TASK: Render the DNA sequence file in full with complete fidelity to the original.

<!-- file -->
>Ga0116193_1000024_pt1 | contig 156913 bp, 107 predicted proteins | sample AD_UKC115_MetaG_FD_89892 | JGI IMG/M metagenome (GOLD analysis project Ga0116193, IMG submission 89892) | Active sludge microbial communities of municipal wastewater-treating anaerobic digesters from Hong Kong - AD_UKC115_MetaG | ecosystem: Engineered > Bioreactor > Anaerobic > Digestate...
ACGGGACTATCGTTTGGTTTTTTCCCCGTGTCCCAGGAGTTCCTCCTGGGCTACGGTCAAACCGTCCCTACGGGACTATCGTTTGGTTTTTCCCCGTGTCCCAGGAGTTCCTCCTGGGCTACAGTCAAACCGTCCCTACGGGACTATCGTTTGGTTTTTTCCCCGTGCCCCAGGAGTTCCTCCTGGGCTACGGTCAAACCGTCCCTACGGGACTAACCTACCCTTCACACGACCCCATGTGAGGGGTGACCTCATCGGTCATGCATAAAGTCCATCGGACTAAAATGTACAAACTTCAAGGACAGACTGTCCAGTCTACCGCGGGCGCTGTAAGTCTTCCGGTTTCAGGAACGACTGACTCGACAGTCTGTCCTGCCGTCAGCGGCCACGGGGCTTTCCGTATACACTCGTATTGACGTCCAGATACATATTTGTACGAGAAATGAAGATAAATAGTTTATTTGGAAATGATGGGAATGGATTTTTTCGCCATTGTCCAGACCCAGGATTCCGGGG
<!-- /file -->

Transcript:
>Ga0116193_1000024_pt1 | contig 156913 bp, 107 predicted proteins | sample AD_UKC115_MetaG_FD_89892 | JGI IMG/M metagenome (GOLD analysis project Ga0116193, IMG submission 89892) | Active sludge microbial communities of municipal wastewater-treating anaerobic digesters from Hong Kong - AD_UKC115_MetaG | ecosystem: Engineered > Bioreactor > Anaerobic > Digestate...
ACGGGACTATCGTTTGGTTTTTTCCCCGTGTCCCAGGAGTTCCTCCTGGGCTACGGTCAAACCGTCCCTACGGGACTATCGTTTGGTTTTTCCCCGTGTCCCAGGAGTTCCTCCTGGGCTACAGTCAAACCGTCCCTACGGGACTATCGTTTGGTTTTTTCCCCGTGCCCCAGGAGTTCCTCCTGGGCTACGGTCAAACCGTCCCTACGGGACTAACCTACCCTTCACACGACCCCATGTGAGGGGTGACCTCATCGGTCATGCATAAAGTCCATCGGACTAAAATGTACAAACTTCAAGGACAGACTGTCCAGTCTACCGCGGGCGCTGTAAGTCTTCCGGTTTCAGGAACGACTGACTCGACAGTCTGTCCTGCCGTCAGCGGCCACGGGGCTTTCCGTATACACTCGTATTGACGTCCAGATACATATTTGTACGAGAAATGAAGATAAATAGTTTATTTGGAAATGATGGGAATGGATTTTTTCGCCATTGTCCAGACCCAGGATTCCGGGG